In addition to intellectual property litigation, from time to time, we have been subject to other litigation. Regardless of the merits of any claims that may be brought against us, pending or future litigation could result in a diversion of management’s attention and resources and we may be required to incur significant expenses defending against these claims. If we are unable to prevail in litigation we could incur substantial liabilities. Where we can make a reasonable estimate of the liability relating to pending litigation and determine that it is probable, we record a related liability. As additional information becomes available, we assess the potential liability and revise estimates as appropriate. However, because of uncertainties relating to litigation, the amount of our estimates could be wrong.

Because of the rights of our two classes of common stock, and because we are controlled by Michael J. Saylor, who beneficially owns the majority of our class B common stock, Mr. Saylor could transfer control of MicroStrategy to a third party without the approval of our Board of Directors or our other stockholders, prevent a third party from acquiring MicroStrategy, or limit your ability to influence corporate matters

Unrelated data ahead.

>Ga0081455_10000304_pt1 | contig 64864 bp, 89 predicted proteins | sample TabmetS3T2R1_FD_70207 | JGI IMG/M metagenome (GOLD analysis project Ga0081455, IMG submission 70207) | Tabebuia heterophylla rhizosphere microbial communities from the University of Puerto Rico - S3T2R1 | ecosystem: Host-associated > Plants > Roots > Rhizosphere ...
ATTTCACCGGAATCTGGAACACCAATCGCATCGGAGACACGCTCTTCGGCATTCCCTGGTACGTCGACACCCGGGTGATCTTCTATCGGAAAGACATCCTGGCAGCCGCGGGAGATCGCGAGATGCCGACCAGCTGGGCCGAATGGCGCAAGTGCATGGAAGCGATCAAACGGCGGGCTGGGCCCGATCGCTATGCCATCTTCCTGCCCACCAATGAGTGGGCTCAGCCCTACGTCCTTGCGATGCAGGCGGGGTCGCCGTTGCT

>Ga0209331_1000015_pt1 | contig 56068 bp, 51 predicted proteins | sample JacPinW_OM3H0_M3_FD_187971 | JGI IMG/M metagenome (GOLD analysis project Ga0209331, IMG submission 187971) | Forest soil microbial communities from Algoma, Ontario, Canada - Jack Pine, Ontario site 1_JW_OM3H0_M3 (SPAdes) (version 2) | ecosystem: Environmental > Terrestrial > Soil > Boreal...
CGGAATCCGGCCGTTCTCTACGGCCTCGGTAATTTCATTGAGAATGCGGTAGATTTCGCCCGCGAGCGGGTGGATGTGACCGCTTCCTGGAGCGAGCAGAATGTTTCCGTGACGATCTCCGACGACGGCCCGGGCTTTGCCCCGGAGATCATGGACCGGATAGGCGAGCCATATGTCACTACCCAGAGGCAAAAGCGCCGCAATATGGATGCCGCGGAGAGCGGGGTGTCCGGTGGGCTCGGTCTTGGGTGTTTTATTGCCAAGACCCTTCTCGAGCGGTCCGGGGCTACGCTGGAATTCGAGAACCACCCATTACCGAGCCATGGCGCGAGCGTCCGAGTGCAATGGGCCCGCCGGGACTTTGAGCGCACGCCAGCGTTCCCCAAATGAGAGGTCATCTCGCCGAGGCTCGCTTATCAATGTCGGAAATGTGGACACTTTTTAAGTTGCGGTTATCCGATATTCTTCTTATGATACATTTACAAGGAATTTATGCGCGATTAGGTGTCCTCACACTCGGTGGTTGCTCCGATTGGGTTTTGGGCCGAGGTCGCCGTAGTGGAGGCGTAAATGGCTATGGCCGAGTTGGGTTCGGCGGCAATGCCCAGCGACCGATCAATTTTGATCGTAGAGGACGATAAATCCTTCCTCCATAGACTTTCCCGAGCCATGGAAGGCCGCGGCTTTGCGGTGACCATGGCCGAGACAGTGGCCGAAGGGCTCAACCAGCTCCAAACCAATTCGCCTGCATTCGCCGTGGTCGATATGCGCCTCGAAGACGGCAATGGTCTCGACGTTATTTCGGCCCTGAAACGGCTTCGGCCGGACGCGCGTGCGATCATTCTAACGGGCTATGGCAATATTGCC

We have two classes of common stock: class A common stock and class B common stock. Holders of our class A common stock generally have the same rights as holders of our class B common stock, except that holders of class A common stock have one vote per share while holders of class B common stock have ten votes per share. As of February 3, 2014, holders of our class B common stock owned 2,227,327 shares of class B common stock, or 71.1% of the total voting power. Michael J. Saylor, our Chairman and Chief Executive Officer, beneficially owned 2,011,668 shares of class B common stock, or 64.2% of the total voting power, as of February 3, 2014. Accordingly, Mr. Saylor is able to control MicroStrategy through his ability to determine the outcome of elections of our directors, amend our certificate of incorporation and by-laws, and take other actions requiring the vote or consent of stockholders, including mergers, going-private transactions, and other extraordinary transactions and their terms.